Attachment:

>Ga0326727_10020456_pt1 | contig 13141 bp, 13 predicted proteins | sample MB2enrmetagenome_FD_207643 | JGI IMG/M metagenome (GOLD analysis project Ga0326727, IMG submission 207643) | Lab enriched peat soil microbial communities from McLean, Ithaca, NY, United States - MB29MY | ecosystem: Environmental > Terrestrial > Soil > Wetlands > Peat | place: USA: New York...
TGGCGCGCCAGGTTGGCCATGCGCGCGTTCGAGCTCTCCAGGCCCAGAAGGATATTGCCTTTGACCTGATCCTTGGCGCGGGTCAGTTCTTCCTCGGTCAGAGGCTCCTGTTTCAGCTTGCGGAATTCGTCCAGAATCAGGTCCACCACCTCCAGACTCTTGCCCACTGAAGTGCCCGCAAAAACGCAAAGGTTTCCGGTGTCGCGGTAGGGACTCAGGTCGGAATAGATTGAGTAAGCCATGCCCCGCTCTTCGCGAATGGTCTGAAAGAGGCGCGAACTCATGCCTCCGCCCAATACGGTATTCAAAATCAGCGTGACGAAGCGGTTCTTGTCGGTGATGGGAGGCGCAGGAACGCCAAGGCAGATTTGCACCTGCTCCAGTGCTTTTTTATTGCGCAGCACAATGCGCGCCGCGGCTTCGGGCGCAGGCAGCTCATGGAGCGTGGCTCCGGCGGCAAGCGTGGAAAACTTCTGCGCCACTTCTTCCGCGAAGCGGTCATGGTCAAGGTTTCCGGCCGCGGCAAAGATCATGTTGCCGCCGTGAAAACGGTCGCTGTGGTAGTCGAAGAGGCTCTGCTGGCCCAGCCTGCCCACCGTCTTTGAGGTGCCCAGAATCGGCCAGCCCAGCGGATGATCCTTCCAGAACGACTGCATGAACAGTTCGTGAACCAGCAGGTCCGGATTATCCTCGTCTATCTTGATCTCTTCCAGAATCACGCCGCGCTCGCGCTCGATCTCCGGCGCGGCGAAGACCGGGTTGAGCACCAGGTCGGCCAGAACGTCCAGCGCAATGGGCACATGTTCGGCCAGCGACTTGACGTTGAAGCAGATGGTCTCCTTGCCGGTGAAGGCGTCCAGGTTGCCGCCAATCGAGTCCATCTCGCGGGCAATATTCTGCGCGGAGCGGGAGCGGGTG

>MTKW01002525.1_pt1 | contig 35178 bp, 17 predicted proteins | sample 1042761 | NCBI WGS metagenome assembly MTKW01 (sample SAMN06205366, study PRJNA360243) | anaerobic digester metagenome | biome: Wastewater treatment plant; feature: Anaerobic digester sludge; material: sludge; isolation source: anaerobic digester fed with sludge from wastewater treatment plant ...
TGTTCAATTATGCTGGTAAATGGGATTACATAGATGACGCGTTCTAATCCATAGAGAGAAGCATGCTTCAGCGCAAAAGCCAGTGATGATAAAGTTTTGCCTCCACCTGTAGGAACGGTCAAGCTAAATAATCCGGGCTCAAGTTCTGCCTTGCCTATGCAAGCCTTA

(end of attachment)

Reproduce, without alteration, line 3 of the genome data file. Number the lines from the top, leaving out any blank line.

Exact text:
>MTKW01002525.1_pt1 | contig 35178 bp, 17 predicted proteins | sample 1042761 | NCBI WGS metagenome assembly MTKW01 (sample SAMN06205366, study PRJNA360243) | anaerobic digester metagenome | biome: Wastewater treatment plant; feature: Anaerobic digester sludge; material: sludge; isolation source: anaerobic digester fed with sludge from wastewater treatment plant ...